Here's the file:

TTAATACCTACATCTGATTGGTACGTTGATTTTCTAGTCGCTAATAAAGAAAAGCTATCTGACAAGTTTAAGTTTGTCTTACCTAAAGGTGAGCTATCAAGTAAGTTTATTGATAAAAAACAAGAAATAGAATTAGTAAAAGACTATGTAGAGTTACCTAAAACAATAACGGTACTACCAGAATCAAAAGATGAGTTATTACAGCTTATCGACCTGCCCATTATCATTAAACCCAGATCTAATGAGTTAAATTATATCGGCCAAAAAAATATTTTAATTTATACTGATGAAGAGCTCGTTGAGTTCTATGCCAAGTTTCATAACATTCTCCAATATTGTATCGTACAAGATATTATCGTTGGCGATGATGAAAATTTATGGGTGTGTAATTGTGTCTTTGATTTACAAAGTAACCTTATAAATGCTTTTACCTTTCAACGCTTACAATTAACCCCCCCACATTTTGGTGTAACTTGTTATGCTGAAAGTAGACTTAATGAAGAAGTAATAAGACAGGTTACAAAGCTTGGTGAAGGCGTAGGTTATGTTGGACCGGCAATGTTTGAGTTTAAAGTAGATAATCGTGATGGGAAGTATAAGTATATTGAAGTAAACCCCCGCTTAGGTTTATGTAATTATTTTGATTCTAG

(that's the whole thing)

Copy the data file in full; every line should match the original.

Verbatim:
TTAATACCTACATCTGATTGGTACGTTGATTTTCTAGTCGCTAATAAAGAAAAGCTATCTGACAAGTTTAAGTTTGTCTTACCTAAAGGTGAGCTATCAAGTAAGTTTATTGATAAAAAACAAGAAATAGAATTAGTAAAAGACTATGTAGAGTTACCTAAAACAATAACGGTACTACCAGAATCAAAAGATGAGTTATTACAGCTTATCGACCTGCCCATTATCATTAAACCCAGATCTAATGAGTTAAATTATATCGGCCAAAAAAATATTTTAATTTATACTGATGAAGAGCTCGTTGAGTTCTATGCCAAGTTTCATAACATTCTCCAATATTGTATCGTACAAGATATTATCGTTGGCGATGATGAAAATTTATGGGTGTGTAATTGTGTCTTTGATTTACAAAGTAACCTTATAAATGCTTTTACCTTTCAACGCTTACAATTAACCCCCCCACATTTTGGTGTAACTTGTTATGCTGAAAGTAGACTTAATGAAGAAGTAATAAGACAGGTTACAAAGCTTGGTGAAGGCGTAGGTTATGTTGGACCGGCAATGTTTGAGTTTAAAGTAGATAATCGTGATGGGAAGTATAAGTATATTGAAGTAAACCCCCGCTTAGGTTTATGTAATTATTTTGATTCTAG